One of the many blessings of homeschooling is that it allows families to think outside of the box. Whether it be an un-schooling approach or a non-traditional method for inspiring learning, homeschooling parents have a wide latitude when it comes to finding the best fit for their individual family.
Growing up, I attended both Catholic and, later, public institutions of learning. While there were definite differences in the subject matter being taught, as well as the environment I was being taught in, all of them followed the same calendar model: the school year commenced in September, ended in June and was followed by two solid months of summer break.
A Less-Conventional Path
When I began homeschooling fourteen years ago, I decided to forge a less-conventional path. Our school is in session year-round, and my children rise to their new grades every spring, instead of fall. We try to adhere to a nine weeks on, two weeks off pattern throughout the grade year.
I’d like to say that I chose this plan because I am exceptionally wise and had the foresight to discern all the advantages such a schedule would afford my crew of eight children. I’d like to claim that status, but really it was more a matter of Divine Providence.
To begin with, I had three rambunctious little boys who needed consistent structure in their days. With the oldest reaching school-age and the next just eleven months behind him, I was eager to get started.
Budgetary constraints affected the timing of our ability to invest in educational supplies. So, when we received a decent-sized tax refund that first February (14 years ago) it seemed appropriate to purchase curriculum before planning a trip to Disney.
Beginning in the Spring
That first spring when those beautiful, new, shrink-wrapped books began arriving on our porch, it was hard to contain my son’s excitement, so I didn’t bother trying. We delved in as soon as I was able to sharpen the pencils.
Psychologically, beginning our new grades in the spring has continued to be a great benefit in our household; just about the time that the winter doldrums set in for most homeschoolers, we are finishing up a grade year.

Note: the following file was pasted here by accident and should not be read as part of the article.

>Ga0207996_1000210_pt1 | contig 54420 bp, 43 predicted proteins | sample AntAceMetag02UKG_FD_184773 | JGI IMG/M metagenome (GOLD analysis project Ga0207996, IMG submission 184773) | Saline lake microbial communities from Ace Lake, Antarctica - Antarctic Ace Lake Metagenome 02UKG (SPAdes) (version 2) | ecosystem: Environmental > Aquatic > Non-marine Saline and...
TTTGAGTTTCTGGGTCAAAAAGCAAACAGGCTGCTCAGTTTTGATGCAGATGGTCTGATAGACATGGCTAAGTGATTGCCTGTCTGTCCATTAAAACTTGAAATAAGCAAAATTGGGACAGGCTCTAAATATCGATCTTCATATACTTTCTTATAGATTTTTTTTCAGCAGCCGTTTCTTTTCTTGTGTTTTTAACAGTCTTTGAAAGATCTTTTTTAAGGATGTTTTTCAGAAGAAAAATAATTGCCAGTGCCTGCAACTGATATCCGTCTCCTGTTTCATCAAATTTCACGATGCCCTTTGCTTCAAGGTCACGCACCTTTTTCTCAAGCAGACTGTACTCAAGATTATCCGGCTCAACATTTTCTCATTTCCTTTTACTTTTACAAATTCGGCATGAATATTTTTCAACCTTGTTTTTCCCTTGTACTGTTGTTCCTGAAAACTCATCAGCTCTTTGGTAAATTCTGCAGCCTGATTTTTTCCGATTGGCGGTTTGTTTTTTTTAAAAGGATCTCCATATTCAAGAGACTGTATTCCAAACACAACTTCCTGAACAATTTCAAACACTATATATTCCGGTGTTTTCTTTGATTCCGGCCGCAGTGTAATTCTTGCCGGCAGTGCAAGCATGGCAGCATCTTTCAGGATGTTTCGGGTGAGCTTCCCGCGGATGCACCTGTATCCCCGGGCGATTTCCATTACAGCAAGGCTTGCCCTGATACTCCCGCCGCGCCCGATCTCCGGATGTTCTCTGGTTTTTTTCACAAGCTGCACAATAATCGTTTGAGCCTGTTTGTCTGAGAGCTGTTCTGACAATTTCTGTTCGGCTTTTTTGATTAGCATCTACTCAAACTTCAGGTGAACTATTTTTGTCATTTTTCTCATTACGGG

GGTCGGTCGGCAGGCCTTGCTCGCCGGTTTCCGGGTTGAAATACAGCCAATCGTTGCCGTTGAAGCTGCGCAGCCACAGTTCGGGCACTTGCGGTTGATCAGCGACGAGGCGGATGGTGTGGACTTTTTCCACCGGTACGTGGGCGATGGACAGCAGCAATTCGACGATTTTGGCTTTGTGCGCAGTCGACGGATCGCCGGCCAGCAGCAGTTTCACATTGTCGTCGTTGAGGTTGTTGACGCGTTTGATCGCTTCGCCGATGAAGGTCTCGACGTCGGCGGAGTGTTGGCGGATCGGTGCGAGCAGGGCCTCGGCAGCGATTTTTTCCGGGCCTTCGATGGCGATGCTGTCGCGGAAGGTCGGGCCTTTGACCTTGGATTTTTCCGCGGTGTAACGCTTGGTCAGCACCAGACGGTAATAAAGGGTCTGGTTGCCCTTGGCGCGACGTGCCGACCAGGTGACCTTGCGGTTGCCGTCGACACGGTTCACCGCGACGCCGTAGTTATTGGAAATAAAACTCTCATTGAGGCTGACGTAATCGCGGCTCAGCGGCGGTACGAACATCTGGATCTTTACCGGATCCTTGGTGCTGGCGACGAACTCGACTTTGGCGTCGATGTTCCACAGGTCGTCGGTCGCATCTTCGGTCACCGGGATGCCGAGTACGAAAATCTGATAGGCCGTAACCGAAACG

Then a short time later, as the warm weather returns and the windows get thrown open, crisp new textbooks appear on our doorstep. And excited by the prospect of reaching another rung on the educational ladder, my kids eagerly tear into their new studies.
Not taking an extended break between grade levels also means greater retention of the material. My students usually sail through the earliest lessons in their new books because they haven’t had the time to forget those multiplication tables they just learned.
I suppose that is in part why they look forward to the beginning of each new grade level, because the review work is easy for them.
9 Weeks On, 2 Weeks Off
Sticking to a nine weeks on, two weeks off pattern also has ample advantages. It’s amazing how quickly a nine-week quarter passes when you know a two-week break is on the horizon. In practical terms, we log-in roughly the same number of educational days as do traditional institutions, which leaves extra weeks available.
Rather than organize those extra weeks into one long break, I intersperse them throughout the year as needed. That means we occasionally take a three-week break instead of two or we stretch out the nine-week quarter over ten or eleven weeks. On a side note, I plan our calendar one quarter/break period at a time.
Another benefit to this plan that I discovered back when I had only three little balls of energy is that keeping a generally consistent schedule means a more harmonious (mostly) household. When my boisterous brood has unlimited amounts of unstructured time, chaos reigns.Our year-round pace in home schooling allows for life to interrupt. Click To Tweet
Our year-round pace also allows for life to interrupt without throwing the whole calendar into a tail spin. I saw that clearly when my family endured a two-year period of suffering. I miscarried four babies, my husband lost his job, and depression sunk me deep into its pit.
Some days it was all that I could do to get up out of bed and go through the motions to keep the children safe and fed. Knowing that we had the wiggle room to stretch out some of our weeks or take mental health days without completely realigning our ending date for the grade year relieved a great deal of stress for me.Sometimes living life to the fullest requires us to think outside of the box. Click To Tweet
As painful as that episode was, it reinforced the wisdom of setting a schedule that fits your family’s needs and goals. The heart of schooling in the home has to do with developing each member of the family. Yes, it’s about teaching kids to read and write and work within the framework of societal norms, but more than that it is about teaching them how to live, and sometimes living life to the fullest requires us to think outside of the box.
This post originally appeared on Seton Magazine.